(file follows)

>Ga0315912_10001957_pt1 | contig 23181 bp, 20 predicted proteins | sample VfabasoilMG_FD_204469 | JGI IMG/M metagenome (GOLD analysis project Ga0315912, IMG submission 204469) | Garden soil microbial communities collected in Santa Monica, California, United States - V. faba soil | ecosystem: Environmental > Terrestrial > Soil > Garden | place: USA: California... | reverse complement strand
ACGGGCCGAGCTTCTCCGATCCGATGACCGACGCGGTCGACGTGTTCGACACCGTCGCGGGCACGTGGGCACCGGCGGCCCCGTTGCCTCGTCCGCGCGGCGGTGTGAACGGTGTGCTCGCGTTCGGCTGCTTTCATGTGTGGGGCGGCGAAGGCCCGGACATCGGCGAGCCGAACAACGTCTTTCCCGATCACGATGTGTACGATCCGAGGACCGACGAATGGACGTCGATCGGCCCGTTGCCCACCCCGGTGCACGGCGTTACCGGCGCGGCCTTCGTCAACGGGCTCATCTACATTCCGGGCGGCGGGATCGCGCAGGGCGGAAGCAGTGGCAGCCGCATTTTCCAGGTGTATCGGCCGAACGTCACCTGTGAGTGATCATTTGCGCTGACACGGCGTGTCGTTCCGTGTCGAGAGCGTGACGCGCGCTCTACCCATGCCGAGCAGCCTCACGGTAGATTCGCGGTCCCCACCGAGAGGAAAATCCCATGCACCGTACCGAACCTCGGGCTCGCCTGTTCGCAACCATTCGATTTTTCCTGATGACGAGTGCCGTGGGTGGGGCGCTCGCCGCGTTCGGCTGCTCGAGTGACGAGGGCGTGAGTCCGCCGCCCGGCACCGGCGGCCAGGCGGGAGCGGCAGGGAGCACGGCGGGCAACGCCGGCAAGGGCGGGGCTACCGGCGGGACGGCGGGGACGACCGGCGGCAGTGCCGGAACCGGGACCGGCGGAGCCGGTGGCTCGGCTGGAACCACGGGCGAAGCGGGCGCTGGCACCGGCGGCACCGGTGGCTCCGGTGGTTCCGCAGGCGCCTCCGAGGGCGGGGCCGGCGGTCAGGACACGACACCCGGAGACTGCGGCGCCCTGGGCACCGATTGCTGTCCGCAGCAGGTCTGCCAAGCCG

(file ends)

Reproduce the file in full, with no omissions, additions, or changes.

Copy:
>Ga0315912_10001957_pt1 | contig 23181 bp, 20 predicted proteins | sample VfabasoilMG_FD_204469 | JGI IMG/M metagenome (GOLD analysis project Ga0315912, IMG submission 204469) | Garden soil microbial communities collected in Santa Monica, California, United States - V. faba soil | ecosystem: Environmental > Terrestrial > Soil > Garden | place: USA: California... | reverse complement strand
ACGGGCCGAGCTTCTCCGATCCGATGACCGACGCGGTCGACGTGTTCGACACCGTCGCGGGCACGTGGGCACCGGCGGCCCCGTTGCCTCGTCCGCGCGGCGGTGTGAACGGTGTGCTCGCGTTCGGCTGCTTTCATGTGTGGGGCGGCGAAGGCCCGGACATCGGCGAGCCGAACAACGTCTTTCCCGATCACGATGTGTACGATCCGAGGACCGACGAATGGACGTCGATCGGCCCGTTGCCCACCCCGGTGCACGGCGTTACCGGCGCGGCCTTCGTCAACGGGCTCATCTACATTCCGGGCGGCGGGATCGCGCAGGGCGGAAGCAGTGGCAGCCGCATTTTCCAGGTGTATCGGCCGAACGTCACCTGTGAGTGATCATTTGCGCTGACACGGCGTGTCGTTCCGTGTCGAGAGCGTGACGCGCGCTCTACCCATGCCGAGCAGCCTCACGGTAGATTCGCGGTCCCCACCGAGAGGAAAATCCCATGCACCGTACCGAACCTCGGGCTCGCCTGTTCGCAACCATTCGATTTTTCCTGATGACGAGTGCCGTGGGTGGGGCGCTCGCCGCGTTCGGCTGCTCGAGTGACGAGGGCGTGAGTCCGCCGCCCGGCACCGGCGGCCAGGCGGGAGCGGCAGGGAGCACGGCGGGCAACGCCGGCAAGGGCGGGGCTACCGGCGGGACGGCGGGGACGACCGGCGGCAGTGCCGGAACCGGGACCGGCGGAGCCGGTGGCTCGGCTGGAACCACGGGCGAAGCGGGCGCTGGCACCGGCGGCACCGGTGGCTCCGGTGGTTCCGCAGGCGCCTCCGAGGGCGGGGCCGGCGGTCAGGACACGACACCCGGAGACTGCGGCGCCCTGGGCACCGATTGCTGTCCGCAGCAGGTCTGCCAAGCCG